I read excerpts of this letter in The Fathers of the Church, a book by Mike Aquilina. Here is how Mr. Aquilina introduces it: “In an affectionate letter, Origen offers advice to a star pupil, who would one day be canonized and deemed a Church Father, St. Gregory of Pontus, often called “the Wonder-Worker.”
Origen wrote this letter around 230AD, almost 1800 years ago. In it, he tells St. Gregory to study the philosophy and knowledge of the Greeks and Romans so that he can then use that knowledge “for the preparation of the things which pertain(ed) to the service of God.” And ultimately that is what all knowledge is used for…to be a better follower of God.
I excerpted this letter as Mr. Aquilina does. Read the full text here. Bold is mine.
Greeting in God, my most excellent sir, and venerable son Gregory, from Origen…Your natural good parts might make of you a finished Roman lawyer or a Greek philosopher, so to speak, of one of the schools in high reputation. But I am anxious that you should devote all the strength of your natural good parts to Christianity for your end; and in order to this, I wish to ask you to extract from the philosophy of the Greeks what may serve as a course of study or a preparation for Christianity, and from geometry and astronomy what will serve to explain the sacred Scriptures, in order that all that the sons of the philosophers are wont to say about geometry and music, grammar, rhetoric, and astronomy, as fellow-helpers to philosophy, we may say about philosophy itself, in relation to Christianity.
Perhaps something of this kind is shadowed forth in what is written in Exodus from the mouth of God, that the children of Israel were commanded to ask from their neighbours, and those who dwelt with them, vessels of silver and gold, and raiment, in order that, by spoiling the Egyptians, they might have material for the preparation of the things which pertained to the service of God. For from the things which the children of Israel took from the Egyptians the vessels in the holy of holies were made — the ark with its lid, and the Cherubim, and the mercy-seat, and the golden coffer, where was the manna, the angels’ bread. These things were probably made from the best of the Egyptian gold…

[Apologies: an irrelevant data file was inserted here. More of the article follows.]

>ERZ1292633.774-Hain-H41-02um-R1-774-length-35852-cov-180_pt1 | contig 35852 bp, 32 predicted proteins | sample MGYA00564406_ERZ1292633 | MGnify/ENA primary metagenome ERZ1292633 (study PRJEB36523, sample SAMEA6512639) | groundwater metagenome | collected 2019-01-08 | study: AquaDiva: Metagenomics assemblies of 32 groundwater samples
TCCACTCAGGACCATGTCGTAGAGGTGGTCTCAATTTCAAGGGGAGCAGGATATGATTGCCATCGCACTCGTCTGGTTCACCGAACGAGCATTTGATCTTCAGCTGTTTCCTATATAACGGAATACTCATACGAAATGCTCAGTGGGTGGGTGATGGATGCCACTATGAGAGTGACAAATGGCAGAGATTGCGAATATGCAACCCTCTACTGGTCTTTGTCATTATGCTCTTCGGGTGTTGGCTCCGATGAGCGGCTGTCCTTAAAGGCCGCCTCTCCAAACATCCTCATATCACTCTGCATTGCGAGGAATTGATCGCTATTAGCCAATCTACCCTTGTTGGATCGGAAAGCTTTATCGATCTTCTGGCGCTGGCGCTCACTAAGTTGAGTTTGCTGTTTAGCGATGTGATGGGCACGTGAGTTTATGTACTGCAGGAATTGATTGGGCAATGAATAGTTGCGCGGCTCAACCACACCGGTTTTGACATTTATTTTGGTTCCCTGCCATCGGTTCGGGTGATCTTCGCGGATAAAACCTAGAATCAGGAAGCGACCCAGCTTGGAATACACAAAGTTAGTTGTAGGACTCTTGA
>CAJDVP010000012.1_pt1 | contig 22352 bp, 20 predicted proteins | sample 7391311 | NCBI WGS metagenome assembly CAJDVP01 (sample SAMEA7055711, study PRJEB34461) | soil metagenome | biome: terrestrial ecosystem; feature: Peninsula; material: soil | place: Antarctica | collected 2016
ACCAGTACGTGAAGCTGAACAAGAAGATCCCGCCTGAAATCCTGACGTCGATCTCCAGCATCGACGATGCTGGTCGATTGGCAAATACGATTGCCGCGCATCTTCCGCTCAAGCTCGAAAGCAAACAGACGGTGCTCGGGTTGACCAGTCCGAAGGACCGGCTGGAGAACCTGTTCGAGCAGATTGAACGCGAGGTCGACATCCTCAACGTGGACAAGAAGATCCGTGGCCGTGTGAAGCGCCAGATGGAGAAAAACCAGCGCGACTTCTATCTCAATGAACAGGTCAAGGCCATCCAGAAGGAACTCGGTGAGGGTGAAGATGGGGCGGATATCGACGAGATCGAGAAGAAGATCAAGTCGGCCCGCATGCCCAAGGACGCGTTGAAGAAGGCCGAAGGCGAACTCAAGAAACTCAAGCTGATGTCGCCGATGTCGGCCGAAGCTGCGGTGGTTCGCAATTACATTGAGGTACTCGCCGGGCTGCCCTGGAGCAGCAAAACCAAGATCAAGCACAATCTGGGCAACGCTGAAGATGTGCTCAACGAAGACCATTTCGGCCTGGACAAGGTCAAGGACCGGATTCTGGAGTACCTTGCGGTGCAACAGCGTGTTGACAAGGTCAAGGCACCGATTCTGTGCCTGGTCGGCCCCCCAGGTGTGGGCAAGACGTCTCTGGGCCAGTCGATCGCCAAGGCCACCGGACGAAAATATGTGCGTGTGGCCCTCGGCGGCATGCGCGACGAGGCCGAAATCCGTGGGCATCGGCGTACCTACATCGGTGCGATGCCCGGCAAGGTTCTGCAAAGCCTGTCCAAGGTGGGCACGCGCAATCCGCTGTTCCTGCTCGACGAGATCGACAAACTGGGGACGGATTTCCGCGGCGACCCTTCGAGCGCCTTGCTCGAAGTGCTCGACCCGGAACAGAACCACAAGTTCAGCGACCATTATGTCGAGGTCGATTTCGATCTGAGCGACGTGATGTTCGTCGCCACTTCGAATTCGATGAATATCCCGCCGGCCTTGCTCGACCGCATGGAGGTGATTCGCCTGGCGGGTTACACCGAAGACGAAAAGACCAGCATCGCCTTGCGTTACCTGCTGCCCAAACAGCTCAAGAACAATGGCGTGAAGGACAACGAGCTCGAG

Do you then, my son, diligently apply yourself to the reading of the sacred Scriptures. Apply yourself, I say. For we who read the things of God need much application, lest we should say or think anything too rashly about them. And applying yourself thus to the study of the things of God, with faithful prejudgments such as are well pleasing to God, knock at its locked door, and it will be opened to you by the porter, of whom Jesus says, To him the porter opens. And applying yourself thus to the divine study, seek aright, and with unwavering trust in God, the meaning of the holy Scriptures, which so many have missed. Be not satisfied with knocking and seeking; for prayer is of all things indispensable to the knowledge of the things of God. For to this the Saviour exhorted, and said not only, Knock, and it shall be opened to you; and seek, and you shall find, but also, Ask, and it shall be given unto you. My fatherly love to you has made me thus bold; but whether my boldness be good, God will know, and His Christ, and all partakers of the Spirit of God and the Spirit of Christ. May you also be a partaker, and be ever increasing your inheritance, that you may say not only, We have become partakers of Christ, but also partakers of God.